Since no one will let the Wests do what needs to be done to keep Barry out of jail, he’s found guilty. The judge even goes through this huge tirade against Barry, painting him as a moustache-twirling villain who kicks puppies in his free time and probably gets his jollies from telling kids there’s no Santa. This whole speech is intercut with Captain Singh making his own speech, awarding the Flash for his acts of selfless bravery during the fight with this episode’s weekly bus meta. It’s cheesy, but this show does cheesy well.

At his sentencing, Barry tells the court, “Your honor, I’m innocent. I didn’t do this. I didn’t kill anyone.” Thus completing that particular Speed Force time loop, Barry is then delivered to his prison cell.

You know, I actually thought the show would stretch the period of time for Barry’s trial out a lot more than one episode, since now the options for the rest of the season are either a) Barry is in jail and can’t fight crime; very limited storylines available, or b) Barry is in jail for like an episode and then gets found not guilty, which would probably be the worst bit of narrative pacing I have ever seen on a television program in all my years of watching way too many television programs. That said, The Flash hasn’t exactly been stellar at narrative pacing in the past, so completely fumbling this interesting plot line would definitely be on brand for them.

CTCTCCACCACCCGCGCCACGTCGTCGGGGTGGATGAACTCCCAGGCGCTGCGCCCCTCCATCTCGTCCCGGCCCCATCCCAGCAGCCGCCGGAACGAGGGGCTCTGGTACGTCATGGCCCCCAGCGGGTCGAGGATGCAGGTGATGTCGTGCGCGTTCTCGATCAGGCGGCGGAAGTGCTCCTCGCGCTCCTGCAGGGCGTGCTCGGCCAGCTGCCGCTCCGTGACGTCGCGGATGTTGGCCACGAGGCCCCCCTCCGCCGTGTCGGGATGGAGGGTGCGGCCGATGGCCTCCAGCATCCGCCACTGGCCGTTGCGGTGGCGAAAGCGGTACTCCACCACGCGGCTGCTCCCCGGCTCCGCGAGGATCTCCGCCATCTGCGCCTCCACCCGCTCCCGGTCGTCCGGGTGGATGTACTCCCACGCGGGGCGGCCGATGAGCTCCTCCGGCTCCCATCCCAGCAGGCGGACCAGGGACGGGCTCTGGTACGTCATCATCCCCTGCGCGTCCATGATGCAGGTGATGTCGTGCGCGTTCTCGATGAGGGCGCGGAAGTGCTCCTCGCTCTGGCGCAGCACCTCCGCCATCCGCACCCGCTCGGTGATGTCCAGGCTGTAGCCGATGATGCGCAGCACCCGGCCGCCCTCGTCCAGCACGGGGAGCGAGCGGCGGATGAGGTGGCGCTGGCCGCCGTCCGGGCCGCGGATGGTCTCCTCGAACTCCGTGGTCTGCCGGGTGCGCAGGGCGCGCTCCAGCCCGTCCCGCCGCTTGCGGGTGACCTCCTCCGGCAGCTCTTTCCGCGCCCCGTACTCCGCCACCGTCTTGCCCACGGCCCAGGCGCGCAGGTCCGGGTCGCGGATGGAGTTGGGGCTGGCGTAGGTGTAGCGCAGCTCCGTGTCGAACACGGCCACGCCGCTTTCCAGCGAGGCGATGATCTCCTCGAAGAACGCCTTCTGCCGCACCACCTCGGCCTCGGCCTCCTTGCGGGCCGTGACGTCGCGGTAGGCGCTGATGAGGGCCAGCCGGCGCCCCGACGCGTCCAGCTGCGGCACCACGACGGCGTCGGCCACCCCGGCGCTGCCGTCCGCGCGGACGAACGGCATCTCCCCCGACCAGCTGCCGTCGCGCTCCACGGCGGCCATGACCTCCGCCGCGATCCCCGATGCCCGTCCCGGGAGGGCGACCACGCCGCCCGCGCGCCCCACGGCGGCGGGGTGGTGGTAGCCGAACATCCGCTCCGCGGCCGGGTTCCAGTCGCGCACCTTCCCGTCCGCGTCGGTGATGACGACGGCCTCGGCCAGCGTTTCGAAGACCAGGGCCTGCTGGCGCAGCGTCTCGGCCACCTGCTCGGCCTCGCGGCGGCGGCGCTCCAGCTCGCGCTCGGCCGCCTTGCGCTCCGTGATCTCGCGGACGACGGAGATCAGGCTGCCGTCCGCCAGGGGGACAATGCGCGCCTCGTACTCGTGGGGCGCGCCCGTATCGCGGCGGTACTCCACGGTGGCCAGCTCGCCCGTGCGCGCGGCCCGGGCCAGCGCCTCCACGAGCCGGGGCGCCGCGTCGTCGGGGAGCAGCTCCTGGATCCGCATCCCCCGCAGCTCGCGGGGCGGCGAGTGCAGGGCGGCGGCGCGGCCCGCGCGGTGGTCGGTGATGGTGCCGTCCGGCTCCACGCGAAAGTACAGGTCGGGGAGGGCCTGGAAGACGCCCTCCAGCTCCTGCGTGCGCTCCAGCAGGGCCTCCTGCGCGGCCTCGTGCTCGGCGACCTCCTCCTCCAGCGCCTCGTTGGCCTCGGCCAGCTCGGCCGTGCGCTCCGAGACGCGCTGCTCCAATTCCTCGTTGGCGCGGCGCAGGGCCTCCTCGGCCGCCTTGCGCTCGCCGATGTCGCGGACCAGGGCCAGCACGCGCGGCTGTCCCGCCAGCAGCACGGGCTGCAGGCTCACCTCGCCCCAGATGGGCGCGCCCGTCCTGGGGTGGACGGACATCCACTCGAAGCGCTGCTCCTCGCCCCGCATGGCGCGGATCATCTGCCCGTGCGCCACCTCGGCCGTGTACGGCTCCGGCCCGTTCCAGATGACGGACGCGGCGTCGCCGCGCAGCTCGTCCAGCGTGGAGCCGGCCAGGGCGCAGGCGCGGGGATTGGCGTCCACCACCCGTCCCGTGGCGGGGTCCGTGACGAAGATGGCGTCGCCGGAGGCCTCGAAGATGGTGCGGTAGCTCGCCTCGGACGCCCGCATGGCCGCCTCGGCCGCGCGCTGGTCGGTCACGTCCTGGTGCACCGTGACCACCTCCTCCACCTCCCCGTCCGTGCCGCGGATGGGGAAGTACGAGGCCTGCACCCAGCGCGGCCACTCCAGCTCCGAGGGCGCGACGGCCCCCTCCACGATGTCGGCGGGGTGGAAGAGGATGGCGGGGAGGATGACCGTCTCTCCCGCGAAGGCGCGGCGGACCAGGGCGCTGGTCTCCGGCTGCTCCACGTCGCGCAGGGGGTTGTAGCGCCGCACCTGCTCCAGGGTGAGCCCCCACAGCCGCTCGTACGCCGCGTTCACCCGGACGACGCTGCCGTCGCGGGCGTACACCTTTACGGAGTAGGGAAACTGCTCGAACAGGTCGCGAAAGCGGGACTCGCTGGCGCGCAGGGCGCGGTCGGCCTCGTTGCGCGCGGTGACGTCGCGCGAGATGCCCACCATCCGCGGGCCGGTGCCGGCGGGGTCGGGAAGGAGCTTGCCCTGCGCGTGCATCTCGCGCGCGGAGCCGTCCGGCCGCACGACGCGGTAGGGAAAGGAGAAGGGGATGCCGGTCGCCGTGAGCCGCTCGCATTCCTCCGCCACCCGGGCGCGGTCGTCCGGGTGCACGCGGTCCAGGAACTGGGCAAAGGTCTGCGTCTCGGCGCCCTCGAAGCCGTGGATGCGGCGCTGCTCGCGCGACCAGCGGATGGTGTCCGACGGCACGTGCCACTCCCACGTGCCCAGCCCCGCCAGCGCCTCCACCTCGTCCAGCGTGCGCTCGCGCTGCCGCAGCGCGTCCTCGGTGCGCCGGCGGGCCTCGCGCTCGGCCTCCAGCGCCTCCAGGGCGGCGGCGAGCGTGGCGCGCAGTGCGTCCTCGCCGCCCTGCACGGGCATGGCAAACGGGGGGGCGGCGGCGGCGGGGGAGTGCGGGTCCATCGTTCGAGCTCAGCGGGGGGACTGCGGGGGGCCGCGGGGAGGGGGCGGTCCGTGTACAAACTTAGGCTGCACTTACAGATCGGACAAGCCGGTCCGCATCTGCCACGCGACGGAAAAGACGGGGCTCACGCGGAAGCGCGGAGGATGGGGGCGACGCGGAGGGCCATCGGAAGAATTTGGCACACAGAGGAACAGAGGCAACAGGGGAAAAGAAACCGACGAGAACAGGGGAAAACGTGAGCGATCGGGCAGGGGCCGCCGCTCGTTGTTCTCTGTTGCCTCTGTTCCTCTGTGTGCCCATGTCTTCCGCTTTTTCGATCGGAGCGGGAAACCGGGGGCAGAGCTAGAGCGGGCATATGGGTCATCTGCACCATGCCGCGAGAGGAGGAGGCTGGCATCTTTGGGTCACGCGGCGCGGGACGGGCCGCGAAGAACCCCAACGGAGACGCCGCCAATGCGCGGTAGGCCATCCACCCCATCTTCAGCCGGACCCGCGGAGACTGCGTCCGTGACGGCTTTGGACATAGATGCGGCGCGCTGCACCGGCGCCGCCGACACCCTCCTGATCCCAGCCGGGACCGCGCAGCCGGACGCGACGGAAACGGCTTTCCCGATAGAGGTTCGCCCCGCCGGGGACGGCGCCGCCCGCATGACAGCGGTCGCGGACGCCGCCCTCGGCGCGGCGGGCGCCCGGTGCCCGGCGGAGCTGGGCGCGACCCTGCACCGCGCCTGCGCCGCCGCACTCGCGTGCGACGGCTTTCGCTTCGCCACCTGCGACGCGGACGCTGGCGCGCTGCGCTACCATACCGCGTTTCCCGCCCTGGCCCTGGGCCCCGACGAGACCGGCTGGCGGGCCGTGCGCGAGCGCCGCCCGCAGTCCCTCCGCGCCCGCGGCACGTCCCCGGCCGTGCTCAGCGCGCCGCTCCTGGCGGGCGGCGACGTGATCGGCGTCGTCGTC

Other Things:

  • Yeah, I assume that the reason why Wally isn’t immediately getting a starring role as the sole speedster for Central City while Barry is incarcerated is because of actor contracts or something mundane like that, but I’m pretty sure Wally isn’t coming back in the next couple episodes that’s a pretty glaring oversight in-universe.